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Some good EC Web sites

- EC's o-fficial site
- A good EC site
- Wikipedia on EC
- Bright Blue Times
- Good article on EC
- On MySpace, check out these very active Elvis Costello groups: "Elvis Costello" (several hundred members), and "Elvis Costello - the Real King" (several hundred members).

'Scarlet Tide' video

During a live performance on the Today Show (July 21, 2005), Costello expressed his feelings about the Iraq War by changing the lyrics of his Oscar-nominated song (from "Cold Mountain"), "Scarlet Tide." (watch the video). Later, he explained what he did, saying, "At 2 a.m. on the 21st July, I woke up and re-wrote a few lines of 'The Scarlet Tide' to reflect the frustration that I sense with the disastrous and dishonest prosecution of a war, an action that might have been thought treasonous in saner times."

The original lyrics are:

Man has no choice,
When he wants everything.

The rewritten lyrics are:

Admit you lied,
And bring the boys back home.

Other EC video performances

Check out this energetic 2005 live performance of "Peace, Love, and Understanding" from the "Club Date: Live in Memphis" DVD on iFilm.

From the same Memphis DVD, here's "Alison-Suspicious Minds."

Here's a cheesy, late '70s music video of "Pump It Up."

Another late '70s music video: "Radio, Radio."

Some cool live audio

Here are some rare, live Elvis Costello performances.

Accidents Will Happen
Alison (Bridge School Concerts) recommended
All This Useless Beauty (Conan) recommended
Baby Plays Around
God Only Knows (with Brodsky Quartet) recommended
Chelsea (fast)
Everyday I Write the Book (Woodstock)
Girl's Talk
I Stand Accused ('79)
I Want You (London)
Less Than Zero (Dallas version) recommended
Lipstick Vogue
Little Atoms (acoustic)
Man Out of Time recommended
Mystery Dance
No Action
Oliver's Army (acoustic)


- Elvis stuff you might not have known

"The Ray Charles Incident" - Costello's success in the US was severely bruised in 1979 when, during a drunken argument with Stephen Stills and Bonnie Bramlett in a Columbus, Ohio Holiday Inn hotel bar, Costello referred to James Brown as a "jive-ass nigger", then upped the ante by pronouncing Ray Charles a "blind, ignorant nigger." (Before you judge Costello to harshly, be sure to read about his work with Rock Against Racism in the section that follows.)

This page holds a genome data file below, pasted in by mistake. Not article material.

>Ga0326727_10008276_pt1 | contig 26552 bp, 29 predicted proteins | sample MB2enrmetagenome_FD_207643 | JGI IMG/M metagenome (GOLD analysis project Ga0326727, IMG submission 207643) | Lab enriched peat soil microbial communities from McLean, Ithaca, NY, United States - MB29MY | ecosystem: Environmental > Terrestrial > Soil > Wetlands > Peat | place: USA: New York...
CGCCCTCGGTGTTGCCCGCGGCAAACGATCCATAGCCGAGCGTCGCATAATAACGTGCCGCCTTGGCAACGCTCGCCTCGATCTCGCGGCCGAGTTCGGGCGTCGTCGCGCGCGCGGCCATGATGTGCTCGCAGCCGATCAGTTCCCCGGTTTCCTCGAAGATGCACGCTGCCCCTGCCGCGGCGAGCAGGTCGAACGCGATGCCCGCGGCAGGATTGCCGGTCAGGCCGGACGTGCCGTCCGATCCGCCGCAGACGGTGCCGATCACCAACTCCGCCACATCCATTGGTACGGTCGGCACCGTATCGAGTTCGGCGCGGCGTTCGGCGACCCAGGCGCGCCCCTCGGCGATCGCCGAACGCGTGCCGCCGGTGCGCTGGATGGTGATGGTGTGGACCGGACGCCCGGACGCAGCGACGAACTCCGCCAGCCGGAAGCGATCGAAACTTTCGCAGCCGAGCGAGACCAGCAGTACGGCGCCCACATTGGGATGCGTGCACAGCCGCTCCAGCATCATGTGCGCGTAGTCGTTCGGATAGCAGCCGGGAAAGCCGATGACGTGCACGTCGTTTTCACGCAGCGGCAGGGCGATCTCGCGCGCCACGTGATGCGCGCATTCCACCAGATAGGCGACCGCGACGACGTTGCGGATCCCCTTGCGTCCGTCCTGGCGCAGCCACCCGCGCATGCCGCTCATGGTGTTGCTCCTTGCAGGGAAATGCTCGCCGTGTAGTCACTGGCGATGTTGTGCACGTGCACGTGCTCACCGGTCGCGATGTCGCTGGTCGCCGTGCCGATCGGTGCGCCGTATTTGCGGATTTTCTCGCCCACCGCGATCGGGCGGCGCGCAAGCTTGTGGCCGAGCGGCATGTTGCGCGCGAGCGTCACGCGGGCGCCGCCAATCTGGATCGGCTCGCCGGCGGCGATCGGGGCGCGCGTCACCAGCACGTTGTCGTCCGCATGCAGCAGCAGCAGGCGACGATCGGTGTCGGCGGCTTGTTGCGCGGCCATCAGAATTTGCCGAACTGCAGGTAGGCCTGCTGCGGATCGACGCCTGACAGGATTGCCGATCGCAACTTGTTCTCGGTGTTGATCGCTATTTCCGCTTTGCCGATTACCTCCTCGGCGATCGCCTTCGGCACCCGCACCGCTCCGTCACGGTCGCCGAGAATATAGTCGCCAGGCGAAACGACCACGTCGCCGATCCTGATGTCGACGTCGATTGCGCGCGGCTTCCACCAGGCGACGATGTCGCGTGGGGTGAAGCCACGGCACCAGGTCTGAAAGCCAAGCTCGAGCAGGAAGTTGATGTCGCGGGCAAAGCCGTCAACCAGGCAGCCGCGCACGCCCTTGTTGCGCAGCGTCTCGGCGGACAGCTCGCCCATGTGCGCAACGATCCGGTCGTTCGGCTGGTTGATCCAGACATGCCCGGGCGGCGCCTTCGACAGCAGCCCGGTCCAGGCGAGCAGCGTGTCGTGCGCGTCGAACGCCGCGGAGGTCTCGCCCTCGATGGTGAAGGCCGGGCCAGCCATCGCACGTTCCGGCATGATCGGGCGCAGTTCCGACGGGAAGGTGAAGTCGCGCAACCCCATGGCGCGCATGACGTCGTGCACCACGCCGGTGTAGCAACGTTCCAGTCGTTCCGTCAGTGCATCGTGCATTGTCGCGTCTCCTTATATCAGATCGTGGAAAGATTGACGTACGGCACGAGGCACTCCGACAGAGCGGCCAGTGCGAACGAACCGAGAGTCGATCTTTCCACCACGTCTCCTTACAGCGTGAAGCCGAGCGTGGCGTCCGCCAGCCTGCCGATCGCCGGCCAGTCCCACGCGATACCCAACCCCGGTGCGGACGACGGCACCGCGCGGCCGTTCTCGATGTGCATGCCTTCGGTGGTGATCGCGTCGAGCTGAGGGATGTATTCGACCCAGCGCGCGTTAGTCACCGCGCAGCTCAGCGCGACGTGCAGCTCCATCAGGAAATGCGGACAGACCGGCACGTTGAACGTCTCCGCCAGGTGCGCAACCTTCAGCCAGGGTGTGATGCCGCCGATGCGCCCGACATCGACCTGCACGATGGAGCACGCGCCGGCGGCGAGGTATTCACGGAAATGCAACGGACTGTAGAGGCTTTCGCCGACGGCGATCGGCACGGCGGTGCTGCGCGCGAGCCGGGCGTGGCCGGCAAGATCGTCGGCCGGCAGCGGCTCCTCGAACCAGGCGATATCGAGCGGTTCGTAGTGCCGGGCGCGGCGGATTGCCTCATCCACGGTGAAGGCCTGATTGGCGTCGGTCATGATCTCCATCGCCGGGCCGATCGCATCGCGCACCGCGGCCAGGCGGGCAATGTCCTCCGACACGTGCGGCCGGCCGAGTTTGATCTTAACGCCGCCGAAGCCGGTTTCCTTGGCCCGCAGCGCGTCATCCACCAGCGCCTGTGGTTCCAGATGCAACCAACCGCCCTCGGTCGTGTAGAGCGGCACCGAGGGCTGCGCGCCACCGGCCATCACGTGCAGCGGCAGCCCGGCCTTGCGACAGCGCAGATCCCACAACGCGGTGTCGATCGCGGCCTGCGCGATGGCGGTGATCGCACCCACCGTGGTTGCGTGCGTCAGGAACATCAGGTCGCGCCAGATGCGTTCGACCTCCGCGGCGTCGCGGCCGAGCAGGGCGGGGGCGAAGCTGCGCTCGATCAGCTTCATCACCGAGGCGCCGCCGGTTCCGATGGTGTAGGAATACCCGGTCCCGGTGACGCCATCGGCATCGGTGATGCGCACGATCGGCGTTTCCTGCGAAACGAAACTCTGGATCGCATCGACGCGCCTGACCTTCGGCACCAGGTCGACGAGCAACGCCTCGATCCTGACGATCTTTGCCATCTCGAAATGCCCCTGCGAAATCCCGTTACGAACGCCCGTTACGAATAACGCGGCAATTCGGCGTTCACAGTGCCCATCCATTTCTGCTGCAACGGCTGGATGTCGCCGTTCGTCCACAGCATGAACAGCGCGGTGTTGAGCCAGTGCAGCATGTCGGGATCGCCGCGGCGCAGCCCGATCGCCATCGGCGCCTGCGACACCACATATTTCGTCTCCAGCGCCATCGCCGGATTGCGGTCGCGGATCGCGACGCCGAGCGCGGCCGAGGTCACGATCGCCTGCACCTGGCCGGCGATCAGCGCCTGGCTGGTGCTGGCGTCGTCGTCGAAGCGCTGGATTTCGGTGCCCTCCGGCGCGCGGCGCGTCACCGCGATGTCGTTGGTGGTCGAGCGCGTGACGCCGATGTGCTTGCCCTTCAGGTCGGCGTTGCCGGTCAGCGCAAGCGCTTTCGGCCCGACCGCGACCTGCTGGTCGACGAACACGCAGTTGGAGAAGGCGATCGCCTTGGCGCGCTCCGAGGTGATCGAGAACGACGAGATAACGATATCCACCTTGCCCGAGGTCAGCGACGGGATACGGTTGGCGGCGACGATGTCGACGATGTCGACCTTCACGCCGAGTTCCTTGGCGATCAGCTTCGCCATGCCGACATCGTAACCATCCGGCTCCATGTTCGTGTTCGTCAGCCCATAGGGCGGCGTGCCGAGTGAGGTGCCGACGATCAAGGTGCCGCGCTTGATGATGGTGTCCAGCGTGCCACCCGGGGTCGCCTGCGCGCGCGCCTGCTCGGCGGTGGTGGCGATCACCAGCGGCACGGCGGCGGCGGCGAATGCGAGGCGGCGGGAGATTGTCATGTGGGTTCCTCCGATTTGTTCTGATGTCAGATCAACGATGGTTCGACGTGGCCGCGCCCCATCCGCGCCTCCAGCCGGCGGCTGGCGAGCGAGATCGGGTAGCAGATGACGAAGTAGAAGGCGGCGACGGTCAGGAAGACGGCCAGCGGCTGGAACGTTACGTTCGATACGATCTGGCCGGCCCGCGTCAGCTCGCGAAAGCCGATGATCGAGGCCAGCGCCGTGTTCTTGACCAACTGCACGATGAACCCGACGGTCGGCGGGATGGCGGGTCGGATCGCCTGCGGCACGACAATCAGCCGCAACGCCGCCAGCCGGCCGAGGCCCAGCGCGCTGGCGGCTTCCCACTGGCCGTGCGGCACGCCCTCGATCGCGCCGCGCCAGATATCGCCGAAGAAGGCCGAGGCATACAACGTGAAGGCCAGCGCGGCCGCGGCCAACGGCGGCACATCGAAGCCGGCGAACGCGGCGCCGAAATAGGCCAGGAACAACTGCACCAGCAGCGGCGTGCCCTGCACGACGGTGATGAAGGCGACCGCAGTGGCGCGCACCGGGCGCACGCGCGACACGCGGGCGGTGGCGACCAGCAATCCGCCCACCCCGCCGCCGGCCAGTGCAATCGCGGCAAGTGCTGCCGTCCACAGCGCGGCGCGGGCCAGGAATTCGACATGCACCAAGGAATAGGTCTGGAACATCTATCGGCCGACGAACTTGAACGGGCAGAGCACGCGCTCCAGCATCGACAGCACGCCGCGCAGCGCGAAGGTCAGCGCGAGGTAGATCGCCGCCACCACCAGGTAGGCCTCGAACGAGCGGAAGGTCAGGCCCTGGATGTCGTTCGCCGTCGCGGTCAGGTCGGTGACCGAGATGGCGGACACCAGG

Bramlett and friends had evidently been baiting Costello with derisive comments about British rock music in general and "sawed-off Limey"-type comments aimed at him in particular. A contrite Costello apologized at a New York City press conference a few days later, claiming that he had been drunk and had been attempting to be obnoxious to bring the conversation to a swift conclusion, not anticipating that Bramlett would bring his comments to the press. But during the press conference, Costello was combative, and his apology was a limited one. He apologized only for the fact that some people took his comments the wrong way. He adamently insisted that he shouldn't actually apologize for what he said because, "I'm not a racist."

According to Costello, the original incident became heated when "it became necessary for me to outrage these people with about the most obnoxious and offensive remarks that I could muster." In his liner notes for the expanded version of Get Happy!!, Costello writes that some time after the incident he had declined an offer to meet Charles out of guilt and embarrassment, though Charles himself had graciously forgiven him, telling Costello that "Drunken talk isn't meant to be printed in the paper." Check out the 2004 Rolling Stone interview where Costello discusses the incident at length.

Costello's work with Rock Against Racism - It is notable that Costello worked extensively in Britain's Rock Against Racism campaign both before and after the Ray Charles interlude (see preceding paragraph). This incident specifically inspired his song "Riot Act" on the Get Happy!! album.


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